Michele Martin Bossley.
Grades 3 - 6 / Ages 8 - 11.
I glanced quickly up and down the street. No one was in sight. I slowly edged up the front steps of our house and tried the doorknob. It was unlocked. I stifled a groan. That meant my mom was home.
Today was report card day, and I wasn't anxious to face my mother over my marks again. It was like facing off against Wayne Gretzky with a broom handle instead of a hockey stick. There was just no way for me to win.
If I was very, very lucky, I might be able to sneak inside without her hearing me. Then I could quietly bury my report card in the kitchen garbage can. I figured that once it was drowned in mouldy spaghetti sauce, old potato peelings, and other gross leftovers, the chances of my mother wanting to read it were slim.
I said a quick prayer and slowly turned the knob. The door opened with barely a creak. I breathed as softly as I could, slipped off my sneakers, and suddenly came face to face with my mother.
"All right! Hand it over."
"Yikes!" I yelped, my nerves shattered. Mom seemed to have popped out of nowhere. One minute the front hall was empty, the next there she was bellowing in my ear.
"Hand what over?" I said, with a weak attempt at innocence.
Mom crossed her arms over her flannel workshirt. "You know what. The last time report cards were given out, you practically climbed in the basement window to avoid me."
I grimaced and reached into the back pocket of my jeans, where I'd crumpled, scrunched, and wedged my report card into a compact little ball.
"Hey, Mom! Guess what?" Just then my sister Melissa raced through the back door and bounced into the hall. She flashed her own report card and a brilliant, straight-toothed, white smile at my mother.
I sighed. While normally I'd be thankful for the interruption, play-by-play coverage of Melissa's academic greatness didn't strike me as a good idea. For one thing, it would make my report card look even worse: for another, it was really irritating.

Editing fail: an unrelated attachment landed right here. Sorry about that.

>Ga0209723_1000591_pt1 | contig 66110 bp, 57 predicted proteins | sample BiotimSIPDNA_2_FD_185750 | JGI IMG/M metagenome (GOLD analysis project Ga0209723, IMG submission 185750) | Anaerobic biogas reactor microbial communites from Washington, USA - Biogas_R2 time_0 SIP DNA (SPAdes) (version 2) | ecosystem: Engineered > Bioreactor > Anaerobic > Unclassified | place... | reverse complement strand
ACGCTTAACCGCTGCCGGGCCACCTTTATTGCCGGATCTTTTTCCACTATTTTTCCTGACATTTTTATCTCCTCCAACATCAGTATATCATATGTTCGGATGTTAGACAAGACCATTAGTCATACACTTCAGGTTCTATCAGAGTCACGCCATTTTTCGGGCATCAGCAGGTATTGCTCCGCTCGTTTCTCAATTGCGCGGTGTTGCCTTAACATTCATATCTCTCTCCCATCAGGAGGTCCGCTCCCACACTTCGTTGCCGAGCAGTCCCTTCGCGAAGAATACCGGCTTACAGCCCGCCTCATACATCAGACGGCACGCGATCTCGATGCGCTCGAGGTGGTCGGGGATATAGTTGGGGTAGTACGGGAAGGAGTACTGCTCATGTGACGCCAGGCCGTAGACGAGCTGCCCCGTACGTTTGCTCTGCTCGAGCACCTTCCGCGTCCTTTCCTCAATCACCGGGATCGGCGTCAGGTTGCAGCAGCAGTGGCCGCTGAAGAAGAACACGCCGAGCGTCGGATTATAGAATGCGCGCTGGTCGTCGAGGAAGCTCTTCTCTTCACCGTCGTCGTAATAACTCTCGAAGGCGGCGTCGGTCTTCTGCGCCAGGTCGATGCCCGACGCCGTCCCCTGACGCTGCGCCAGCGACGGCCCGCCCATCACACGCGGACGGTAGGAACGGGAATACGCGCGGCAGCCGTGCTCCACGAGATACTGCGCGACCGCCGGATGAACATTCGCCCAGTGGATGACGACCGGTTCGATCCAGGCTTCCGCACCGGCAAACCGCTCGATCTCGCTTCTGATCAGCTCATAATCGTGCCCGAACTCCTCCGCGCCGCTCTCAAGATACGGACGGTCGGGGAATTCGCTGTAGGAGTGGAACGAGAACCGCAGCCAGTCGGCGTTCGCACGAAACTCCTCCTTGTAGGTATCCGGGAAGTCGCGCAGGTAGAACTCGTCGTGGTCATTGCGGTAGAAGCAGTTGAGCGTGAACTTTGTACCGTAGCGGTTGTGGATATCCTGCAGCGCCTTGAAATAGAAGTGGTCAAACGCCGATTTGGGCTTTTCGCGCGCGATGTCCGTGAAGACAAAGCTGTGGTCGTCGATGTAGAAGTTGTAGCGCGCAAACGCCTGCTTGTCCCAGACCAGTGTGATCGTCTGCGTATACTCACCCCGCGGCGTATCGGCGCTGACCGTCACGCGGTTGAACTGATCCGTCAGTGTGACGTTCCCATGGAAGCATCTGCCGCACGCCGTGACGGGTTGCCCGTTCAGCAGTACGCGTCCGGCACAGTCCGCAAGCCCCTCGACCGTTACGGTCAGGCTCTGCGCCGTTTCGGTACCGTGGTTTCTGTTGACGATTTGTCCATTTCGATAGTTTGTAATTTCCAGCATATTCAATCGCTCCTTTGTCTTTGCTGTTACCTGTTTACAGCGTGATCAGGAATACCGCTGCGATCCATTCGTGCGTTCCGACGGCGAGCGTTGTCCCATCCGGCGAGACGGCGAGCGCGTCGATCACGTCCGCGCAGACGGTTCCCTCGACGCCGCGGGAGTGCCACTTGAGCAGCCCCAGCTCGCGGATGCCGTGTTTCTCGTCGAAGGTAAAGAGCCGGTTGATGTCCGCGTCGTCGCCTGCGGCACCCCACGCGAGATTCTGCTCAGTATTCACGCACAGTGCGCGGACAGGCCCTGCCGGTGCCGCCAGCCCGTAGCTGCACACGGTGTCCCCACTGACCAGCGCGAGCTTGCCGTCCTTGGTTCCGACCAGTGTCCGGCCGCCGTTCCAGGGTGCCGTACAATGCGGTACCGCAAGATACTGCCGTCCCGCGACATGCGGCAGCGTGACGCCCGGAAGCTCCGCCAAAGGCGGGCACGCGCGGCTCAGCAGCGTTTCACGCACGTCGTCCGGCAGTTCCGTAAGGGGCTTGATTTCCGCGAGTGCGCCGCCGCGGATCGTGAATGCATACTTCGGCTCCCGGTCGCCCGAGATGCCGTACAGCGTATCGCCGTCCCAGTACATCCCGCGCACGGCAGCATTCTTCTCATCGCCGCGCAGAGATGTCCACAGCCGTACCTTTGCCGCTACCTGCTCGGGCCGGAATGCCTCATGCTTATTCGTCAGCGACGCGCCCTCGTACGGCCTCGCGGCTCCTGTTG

This novel by Michele Martin Bossley includes many positive attributes for children in this age group. A novel about growing up, it discusses the difficulty in family living when one child feels inferior to a sibling, and also the difficulty when one parent loses a job. The lack of family communication provides tense moments for Josie when she feels that she has to give up the one thing that she is good at - competitive swimming.
The solution to Josie's problem is believable - as is the process the family works through to achieve it. The approach that Josie takes to be better than her sister, Melissa is also plausible. The humour of a science fair project "gone wrong" adds to the situation. The characters, although not fully developed, are multi-dimensional and possess qualities with which readers will identify and recognize. As an adult reader, I wanted to know more about the background of Josie and Melissa and more about their rivalry.
Set in western Canada, this novel is another title in the Lorimer Sports Stories series. This is Bossley's third novel in the series and has an appealing sports aspect. Her interest and knowledge about competitive swimming are obvious throughout the novel. Water Fight! would be a suitable addition to public and school libraries as well as individual collections. Useful in a classroom setting, the relevant topics introduced in this title would open many possibilities for class discussion and student writing.
Deborah Mervold is a teacher-librarian in a grade 6 to 12 school and a grade 12 English teacher at Shellbrook Composite High School.
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Copyright © 1997 the Manitoba Library Association. Reproduction for personal use is permitted only if this copyright notice is maintained. Any other reproduction is prohibited without permission.
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